Saturday, June 9, 2012

Things That Make You Go Hmmmm.... OR Run Before I Smack The Shit Out Of You Part 1

"You should get a second opinion. She doesn't look autistic to me."

     If I am going to be diplomatic, I take a deep breath and I take into account that the "public face" of autism does not look like my daughter. Some people have only Forrest Gump and Rainman or an old documentary of non-verbal children in a corner, rocking, hitting their head on the wall, to base their knowledge upon. This is not Stephannie.

     BUT REALLY! Now the numbers say 1 in 88 children are believed to fall on the spectrum. Can anyone be so sheltered as to not know ONE? Can anyone watch so little tv, or read so little current information, that they truly believe the caricatures portrayed in these films are the mold?

     If I am going to be the cranky, frustrated, over-stressed bitch????

     Listen. You take the tickets at the mall carousel. That first (oh... and second... and um third opinion that I DID GET .... you know.. contrary to your assumptions....) was given by a pediatric neurologist who has written books and has lots of those pretty, framed documents on the wall. Just saying.

Thursday, April 19, 2012

"Where the heck did you get that banana?"... or... Why My Dog Is Named Anderson

With a stop light, green means "go" and yellow means "slow down". With a banana, however, it is quite the opposite. Yellow means "go", green means "whoa, slow down", and red means "where the heck did you get that banana?" - Mitch Hedberg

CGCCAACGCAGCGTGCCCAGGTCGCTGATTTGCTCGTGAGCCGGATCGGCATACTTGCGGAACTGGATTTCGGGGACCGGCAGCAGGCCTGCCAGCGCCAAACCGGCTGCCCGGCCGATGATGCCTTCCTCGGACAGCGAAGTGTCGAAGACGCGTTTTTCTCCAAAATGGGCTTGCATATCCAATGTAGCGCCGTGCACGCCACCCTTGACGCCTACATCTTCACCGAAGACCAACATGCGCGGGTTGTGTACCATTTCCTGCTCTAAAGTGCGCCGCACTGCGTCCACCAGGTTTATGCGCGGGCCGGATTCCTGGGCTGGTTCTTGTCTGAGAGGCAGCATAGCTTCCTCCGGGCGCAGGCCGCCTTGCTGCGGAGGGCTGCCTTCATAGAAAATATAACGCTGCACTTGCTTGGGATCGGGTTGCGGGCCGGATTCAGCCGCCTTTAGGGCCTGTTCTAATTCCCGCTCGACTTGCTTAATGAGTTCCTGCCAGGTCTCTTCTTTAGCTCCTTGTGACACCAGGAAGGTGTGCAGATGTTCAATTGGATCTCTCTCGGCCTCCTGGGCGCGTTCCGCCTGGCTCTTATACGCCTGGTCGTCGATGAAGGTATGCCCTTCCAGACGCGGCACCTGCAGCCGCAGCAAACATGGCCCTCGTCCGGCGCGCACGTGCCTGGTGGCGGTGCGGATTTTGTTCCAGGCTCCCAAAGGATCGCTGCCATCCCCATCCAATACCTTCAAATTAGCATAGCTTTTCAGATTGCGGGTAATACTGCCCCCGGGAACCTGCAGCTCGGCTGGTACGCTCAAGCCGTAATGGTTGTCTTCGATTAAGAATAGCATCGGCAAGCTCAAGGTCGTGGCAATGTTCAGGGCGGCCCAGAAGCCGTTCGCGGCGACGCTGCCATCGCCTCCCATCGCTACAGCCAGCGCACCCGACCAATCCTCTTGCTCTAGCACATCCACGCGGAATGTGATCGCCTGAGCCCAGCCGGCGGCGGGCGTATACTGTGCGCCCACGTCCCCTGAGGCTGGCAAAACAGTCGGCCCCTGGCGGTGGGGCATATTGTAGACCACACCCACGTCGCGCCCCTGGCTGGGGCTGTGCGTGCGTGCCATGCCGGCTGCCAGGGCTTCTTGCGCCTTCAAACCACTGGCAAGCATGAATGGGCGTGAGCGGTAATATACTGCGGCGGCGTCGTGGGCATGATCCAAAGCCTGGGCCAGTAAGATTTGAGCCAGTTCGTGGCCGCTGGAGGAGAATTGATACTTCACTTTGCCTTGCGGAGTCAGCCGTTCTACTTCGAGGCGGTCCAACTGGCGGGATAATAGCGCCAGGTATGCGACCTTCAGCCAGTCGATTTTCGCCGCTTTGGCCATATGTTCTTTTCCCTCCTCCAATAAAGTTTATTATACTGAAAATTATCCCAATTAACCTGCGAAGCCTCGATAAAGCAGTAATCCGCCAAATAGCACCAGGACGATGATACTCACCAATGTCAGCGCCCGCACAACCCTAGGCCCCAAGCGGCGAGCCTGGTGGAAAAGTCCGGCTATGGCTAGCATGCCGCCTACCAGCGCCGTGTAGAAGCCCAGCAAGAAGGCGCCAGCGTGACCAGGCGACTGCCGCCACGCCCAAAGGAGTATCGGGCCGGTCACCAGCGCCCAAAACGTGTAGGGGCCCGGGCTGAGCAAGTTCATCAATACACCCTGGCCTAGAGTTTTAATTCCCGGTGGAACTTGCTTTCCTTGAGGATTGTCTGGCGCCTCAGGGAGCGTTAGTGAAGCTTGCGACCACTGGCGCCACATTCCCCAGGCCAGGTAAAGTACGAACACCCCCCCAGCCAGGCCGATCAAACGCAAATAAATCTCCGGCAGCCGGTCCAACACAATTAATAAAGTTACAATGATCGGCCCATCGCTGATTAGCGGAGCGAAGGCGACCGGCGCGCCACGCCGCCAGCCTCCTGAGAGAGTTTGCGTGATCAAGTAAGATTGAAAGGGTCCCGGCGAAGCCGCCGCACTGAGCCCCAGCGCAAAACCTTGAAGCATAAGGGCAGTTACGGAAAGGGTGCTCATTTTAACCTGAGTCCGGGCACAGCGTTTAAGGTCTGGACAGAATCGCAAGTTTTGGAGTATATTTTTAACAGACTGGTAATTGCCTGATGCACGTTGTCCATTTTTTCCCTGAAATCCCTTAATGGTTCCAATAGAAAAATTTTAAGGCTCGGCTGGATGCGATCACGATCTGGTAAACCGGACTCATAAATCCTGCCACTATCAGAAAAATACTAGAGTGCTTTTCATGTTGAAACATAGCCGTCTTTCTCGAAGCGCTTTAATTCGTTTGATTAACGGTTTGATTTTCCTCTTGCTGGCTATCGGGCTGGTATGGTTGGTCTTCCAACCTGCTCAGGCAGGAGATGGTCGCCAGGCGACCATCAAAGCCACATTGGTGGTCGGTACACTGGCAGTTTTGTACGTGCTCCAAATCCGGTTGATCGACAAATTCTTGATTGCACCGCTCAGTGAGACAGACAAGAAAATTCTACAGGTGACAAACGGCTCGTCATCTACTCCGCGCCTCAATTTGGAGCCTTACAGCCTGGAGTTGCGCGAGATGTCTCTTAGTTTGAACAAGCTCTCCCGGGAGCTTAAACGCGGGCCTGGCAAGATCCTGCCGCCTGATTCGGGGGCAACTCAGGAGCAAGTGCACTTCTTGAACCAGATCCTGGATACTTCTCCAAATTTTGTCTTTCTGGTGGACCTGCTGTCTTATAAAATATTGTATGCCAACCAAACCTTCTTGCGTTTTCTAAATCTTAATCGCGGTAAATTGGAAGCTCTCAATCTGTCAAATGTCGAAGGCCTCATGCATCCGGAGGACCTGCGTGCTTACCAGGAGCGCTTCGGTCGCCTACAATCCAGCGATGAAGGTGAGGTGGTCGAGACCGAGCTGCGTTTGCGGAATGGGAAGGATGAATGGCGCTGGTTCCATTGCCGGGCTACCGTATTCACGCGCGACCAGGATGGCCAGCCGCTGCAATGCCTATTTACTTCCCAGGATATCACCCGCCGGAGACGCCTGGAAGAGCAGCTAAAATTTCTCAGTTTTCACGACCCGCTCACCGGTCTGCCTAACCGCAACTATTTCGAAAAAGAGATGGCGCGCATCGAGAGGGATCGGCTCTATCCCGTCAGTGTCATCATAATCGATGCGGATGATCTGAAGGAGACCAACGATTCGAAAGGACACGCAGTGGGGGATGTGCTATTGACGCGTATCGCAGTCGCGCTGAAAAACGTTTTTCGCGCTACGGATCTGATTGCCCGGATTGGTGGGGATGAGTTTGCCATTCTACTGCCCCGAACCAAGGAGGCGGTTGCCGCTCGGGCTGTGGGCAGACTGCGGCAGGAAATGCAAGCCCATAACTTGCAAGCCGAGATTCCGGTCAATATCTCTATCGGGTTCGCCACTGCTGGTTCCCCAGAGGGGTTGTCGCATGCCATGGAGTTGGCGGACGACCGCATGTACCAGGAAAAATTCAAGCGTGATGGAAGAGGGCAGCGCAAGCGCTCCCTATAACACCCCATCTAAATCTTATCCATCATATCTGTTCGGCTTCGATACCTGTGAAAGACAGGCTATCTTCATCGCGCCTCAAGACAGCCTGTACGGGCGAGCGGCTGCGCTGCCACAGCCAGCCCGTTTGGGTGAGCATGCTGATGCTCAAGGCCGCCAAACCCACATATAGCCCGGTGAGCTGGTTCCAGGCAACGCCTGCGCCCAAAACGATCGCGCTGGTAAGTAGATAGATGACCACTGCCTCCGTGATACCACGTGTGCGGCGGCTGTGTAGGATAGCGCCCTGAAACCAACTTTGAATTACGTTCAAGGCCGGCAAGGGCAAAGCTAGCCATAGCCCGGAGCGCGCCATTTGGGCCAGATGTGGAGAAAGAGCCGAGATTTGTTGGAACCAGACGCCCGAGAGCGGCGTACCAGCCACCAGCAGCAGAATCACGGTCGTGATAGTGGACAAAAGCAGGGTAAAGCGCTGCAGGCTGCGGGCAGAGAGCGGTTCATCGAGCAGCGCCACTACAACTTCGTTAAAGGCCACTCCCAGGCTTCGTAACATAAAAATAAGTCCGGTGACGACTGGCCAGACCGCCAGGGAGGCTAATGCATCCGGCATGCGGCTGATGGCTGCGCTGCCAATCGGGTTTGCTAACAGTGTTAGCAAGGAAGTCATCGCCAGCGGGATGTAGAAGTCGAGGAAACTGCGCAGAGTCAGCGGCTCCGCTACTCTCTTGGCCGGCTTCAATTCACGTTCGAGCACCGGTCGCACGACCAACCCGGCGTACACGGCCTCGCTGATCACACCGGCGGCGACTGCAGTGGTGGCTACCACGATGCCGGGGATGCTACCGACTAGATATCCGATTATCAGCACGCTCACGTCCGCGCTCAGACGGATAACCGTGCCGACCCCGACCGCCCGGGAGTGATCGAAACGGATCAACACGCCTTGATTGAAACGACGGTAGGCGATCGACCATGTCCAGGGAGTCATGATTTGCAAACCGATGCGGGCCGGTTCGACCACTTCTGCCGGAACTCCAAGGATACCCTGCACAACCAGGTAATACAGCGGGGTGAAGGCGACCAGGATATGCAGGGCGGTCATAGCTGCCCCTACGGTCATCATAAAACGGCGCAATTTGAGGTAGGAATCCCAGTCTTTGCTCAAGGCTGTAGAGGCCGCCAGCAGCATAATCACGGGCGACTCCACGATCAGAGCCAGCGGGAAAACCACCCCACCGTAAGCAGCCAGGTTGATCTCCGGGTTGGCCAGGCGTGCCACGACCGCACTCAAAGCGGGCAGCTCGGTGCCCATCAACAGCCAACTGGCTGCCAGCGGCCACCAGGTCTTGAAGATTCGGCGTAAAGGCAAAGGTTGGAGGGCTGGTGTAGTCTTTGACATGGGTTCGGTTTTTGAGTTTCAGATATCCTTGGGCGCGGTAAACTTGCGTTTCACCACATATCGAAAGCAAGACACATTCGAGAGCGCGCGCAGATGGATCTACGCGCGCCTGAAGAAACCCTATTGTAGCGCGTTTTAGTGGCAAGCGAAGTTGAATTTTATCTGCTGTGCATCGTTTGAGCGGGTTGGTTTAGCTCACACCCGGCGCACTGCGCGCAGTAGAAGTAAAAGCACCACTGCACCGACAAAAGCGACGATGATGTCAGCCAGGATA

I was not raised to be the parent of an autistic child. I have wonderful parents. These parents have become even more than exceptional grandparents. Very little of what I learned from them in regards to raising a child can be applied to my own child. My parents, like the majority of their generation, did a dandy job raising a stop light. I am raising a banana.

I spend a lot of time translating. I am still not accustomed to it. Imagine understanding every individual word being said to you but either the words are put together in a completely foreign way or that every third word in the sentence is missing. Imagine being not the person "speaking" the alien language but being in love with that person and watching them struggle to make others understand. Now imagine everyone in the room, including the misunderstood love of your life, turning to you for an explanation that you are just not able to give. Welcome to my life. I am going to tell you how I have begun to decipher banana.

My earliest attempts at dealing with such situations was to just tell the confused parties "She is autistic." That statement was usually met with timid smiles of understanding, nods of consent or shrugs of indifference. It took a while for me to realise that all I was doing was giving people permission to dismiss my child. I was not helping her. I was "scrapping her mission". I was taking away all of her power. If you point out the banana on the floor people may not slip on it but it is still on the floor. If you pick it up it has potential.

My second plan of attack was to hover over her and give her "cues". Like the guy with his head sticking out of the trap door on the stage during a high school play, I would carry on as if I thought no one could see me. I completely invalidated anything she tried to express. Here is the banana. You can look at it. Don't smell it or eat it. It doesn't matter what you have done with all of the other bananas in your life. Just look at it. That is all.